The Grisham Bond Market
John Grisham writes some great books. They are engaging, quick to read and they tend to keep you on your toes for the entire book.
As I read through Grisham books, I tend to find myself believing the story is about to go one direction before shifting completely in an opposite direction. Just as I begin to get comfortable with the new direction, there is another shift in the story, and as I near the end, I begin to believe the ending will be one way, but, yet again, I am left surprised with how the story concludes.
There are many different examples that we could use to allow people to relate to this idea of pivoting/shifting plots. We see it in movies and TV shows all the time as we believe one person or group to be the villain before being surprised that we were completely wrong.
Within the markets, there is a constant presence of believing investments will act one way, but they end up performing another. This surprise factor is constantly evident and that is what makes investing so difficult.
After just two months this year, we have seen this element of surprise creep back up. Heading into the year, it could have been deemed a foregone conclusion, by market participants and media outlets that rates were going up. Although the year still has plenty of trading days left in it, rates have gone against expectations and have declined over the first two months.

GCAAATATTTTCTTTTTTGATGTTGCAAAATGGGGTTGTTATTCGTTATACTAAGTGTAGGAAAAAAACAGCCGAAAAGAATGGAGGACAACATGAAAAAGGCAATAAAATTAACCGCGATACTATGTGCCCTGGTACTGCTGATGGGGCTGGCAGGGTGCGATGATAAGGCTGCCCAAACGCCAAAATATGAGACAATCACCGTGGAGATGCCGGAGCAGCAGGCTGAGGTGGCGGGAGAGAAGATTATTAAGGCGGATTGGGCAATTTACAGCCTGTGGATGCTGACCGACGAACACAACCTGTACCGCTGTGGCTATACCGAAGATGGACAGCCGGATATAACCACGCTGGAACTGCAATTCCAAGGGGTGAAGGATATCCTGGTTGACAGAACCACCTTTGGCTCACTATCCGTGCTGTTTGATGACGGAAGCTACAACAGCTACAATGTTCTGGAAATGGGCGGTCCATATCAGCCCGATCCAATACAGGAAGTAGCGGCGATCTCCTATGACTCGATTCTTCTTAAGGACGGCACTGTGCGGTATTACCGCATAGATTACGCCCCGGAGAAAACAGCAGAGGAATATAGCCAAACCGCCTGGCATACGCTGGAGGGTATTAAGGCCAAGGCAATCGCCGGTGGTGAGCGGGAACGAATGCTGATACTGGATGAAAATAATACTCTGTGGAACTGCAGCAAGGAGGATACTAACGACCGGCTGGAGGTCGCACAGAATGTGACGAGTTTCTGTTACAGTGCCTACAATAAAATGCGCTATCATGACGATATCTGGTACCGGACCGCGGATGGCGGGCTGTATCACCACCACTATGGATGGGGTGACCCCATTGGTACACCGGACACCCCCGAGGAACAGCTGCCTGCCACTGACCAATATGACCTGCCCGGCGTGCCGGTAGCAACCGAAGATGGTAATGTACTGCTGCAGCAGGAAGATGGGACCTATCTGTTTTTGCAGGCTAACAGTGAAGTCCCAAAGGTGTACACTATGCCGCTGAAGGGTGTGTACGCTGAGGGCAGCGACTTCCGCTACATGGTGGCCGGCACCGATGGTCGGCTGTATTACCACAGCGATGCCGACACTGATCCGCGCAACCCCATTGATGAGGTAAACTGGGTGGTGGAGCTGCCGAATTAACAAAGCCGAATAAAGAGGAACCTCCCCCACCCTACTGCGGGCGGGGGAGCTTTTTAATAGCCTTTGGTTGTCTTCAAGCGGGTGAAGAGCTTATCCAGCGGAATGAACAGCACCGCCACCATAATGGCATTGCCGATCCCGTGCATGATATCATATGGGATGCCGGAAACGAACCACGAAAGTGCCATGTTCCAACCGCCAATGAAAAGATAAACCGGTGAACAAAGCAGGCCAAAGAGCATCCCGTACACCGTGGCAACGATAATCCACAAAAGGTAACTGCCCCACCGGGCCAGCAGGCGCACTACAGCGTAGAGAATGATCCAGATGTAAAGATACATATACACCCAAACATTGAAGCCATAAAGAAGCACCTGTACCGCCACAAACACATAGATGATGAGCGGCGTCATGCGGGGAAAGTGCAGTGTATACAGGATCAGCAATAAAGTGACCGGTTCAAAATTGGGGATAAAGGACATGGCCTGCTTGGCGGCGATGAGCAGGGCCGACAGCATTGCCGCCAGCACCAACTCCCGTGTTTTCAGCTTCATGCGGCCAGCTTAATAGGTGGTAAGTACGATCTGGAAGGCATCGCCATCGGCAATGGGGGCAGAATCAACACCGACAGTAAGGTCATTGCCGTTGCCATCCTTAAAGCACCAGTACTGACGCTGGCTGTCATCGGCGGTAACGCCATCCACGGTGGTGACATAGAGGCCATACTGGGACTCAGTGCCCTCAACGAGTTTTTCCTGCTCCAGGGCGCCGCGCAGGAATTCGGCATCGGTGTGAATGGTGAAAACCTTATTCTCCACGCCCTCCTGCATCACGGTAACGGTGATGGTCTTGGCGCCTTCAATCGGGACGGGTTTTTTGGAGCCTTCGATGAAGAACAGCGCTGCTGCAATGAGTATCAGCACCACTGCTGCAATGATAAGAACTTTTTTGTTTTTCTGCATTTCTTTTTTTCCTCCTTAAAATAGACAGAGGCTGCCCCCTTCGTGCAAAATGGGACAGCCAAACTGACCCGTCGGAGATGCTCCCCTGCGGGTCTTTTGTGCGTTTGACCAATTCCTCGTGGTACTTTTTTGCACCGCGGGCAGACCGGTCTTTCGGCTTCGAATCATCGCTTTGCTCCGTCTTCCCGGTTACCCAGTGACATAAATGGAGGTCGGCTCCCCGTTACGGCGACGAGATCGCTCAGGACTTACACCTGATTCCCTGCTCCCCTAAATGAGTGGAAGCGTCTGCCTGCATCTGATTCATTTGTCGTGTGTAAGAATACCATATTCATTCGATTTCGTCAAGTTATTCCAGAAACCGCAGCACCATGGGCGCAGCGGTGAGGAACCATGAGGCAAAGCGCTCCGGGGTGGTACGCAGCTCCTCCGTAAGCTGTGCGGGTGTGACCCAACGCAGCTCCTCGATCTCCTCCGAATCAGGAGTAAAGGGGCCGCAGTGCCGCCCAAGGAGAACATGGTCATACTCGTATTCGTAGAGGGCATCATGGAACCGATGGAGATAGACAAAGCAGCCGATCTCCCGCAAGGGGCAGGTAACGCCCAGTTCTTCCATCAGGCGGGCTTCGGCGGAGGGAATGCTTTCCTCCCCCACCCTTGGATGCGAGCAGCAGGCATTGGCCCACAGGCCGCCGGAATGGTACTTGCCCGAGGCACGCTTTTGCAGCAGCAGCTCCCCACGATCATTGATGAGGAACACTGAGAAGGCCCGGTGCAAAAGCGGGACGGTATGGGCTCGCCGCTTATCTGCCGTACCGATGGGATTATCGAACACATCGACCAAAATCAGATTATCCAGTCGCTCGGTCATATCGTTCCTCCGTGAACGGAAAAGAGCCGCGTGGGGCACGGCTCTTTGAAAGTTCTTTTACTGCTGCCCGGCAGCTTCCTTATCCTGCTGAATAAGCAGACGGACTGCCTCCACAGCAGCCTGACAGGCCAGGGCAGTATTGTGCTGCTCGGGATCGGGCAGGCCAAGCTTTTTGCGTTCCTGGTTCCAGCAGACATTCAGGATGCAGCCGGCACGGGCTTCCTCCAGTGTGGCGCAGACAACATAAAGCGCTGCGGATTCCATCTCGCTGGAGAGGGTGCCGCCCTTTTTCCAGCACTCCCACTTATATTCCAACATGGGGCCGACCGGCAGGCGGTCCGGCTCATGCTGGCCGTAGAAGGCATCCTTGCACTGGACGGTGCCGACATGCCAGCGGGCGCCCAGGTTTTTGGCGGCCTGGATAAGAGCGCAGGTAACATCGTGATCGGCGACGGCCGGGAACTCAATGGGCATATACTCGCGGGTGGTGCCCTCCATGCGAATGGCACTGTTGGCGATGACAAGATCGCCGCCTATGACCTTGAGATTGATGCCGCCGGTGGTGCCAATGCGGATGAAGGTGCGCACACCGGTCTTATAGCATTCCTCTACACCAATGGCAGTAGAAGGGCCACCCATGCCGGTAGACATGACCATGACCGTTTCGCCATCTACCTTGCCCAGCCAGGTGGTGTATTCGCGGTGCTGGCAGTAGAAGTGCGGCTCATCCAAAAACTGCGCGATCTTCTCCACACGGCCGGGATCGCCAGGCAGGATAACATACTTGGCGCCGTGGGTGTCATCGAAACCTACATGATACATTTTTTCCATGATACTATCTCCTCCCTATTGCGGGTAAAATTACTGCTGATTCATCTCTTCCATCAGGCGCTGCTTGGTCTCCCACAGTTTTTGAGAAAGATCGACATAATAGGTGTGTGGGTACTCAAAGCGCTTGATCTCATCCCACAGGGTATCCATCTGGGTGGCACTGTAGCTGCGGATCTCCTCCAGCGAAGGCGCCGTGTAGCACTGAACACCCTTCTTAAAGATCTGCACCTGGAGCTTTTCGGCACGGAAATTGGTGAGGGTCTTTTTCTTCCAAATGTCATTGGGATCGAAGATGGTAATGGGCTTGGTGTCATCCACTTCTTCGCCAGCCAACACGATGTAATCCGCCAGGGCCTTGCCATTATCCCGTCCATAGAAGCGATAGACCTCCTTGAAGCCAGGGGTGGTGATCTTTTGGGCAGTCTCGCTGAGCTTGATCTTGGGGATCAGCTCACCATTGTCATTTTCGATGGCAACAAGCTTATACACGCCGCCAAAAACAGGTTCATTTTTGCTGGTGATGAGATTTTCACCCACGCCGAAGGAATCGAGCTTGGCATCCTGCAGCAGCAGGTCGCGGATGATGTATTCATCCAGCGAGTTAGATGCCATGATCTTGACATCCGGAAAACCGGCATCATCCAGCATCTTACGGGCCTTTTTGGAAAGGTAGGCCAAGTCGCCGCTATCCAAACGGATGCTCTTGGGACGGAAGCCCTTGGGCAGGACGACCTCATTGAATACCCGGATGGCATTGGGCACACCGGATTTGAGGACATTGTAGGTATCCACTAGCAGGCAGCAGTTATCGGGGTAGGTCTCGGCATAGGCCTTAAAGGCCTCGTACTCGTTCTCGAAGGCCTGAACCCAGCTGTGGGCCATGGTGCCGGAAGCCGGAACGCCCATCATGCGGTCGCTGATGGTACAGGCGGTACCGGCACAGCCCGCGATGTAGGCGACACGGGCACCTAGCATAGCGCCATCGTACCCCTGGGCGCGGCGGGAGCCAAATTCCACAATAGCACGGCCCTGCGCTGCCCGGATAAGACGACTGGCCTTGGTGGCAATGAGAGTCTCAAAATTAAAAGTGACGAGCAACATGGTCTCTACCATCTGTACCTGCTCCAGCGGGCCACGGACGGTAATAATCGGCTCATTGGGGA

To start the year, rates on the 10-year were at 3.03% and through February the yield on the 10-year has fallen to 2.65%, a fall of nearly 40 basis points.
The conclusion that rates will rise over the longer term seems to be a fair conclusion, depending on how long one views the “longer term.” But the fact of the matter is that the equity volatility we have seen so far this year does not bode well for those in the yield spiking camp. And economic growth in the U.S. probably does not support yields much higher than 3.50% on the 10-year.
Given that we saw the huge rate spike in the summer of last year, we are probably in a more realistic range for yields (around 3%). But just as we don’t tend to sit back on those Grisham novels, we probably should not do that with yields. We saw a slight shift in the bond plot through the first two months and we know we can expect something else to come up before year end. We just have to stay tuned.
(All data used within The Capital Course was provided by Ned Davis Research)
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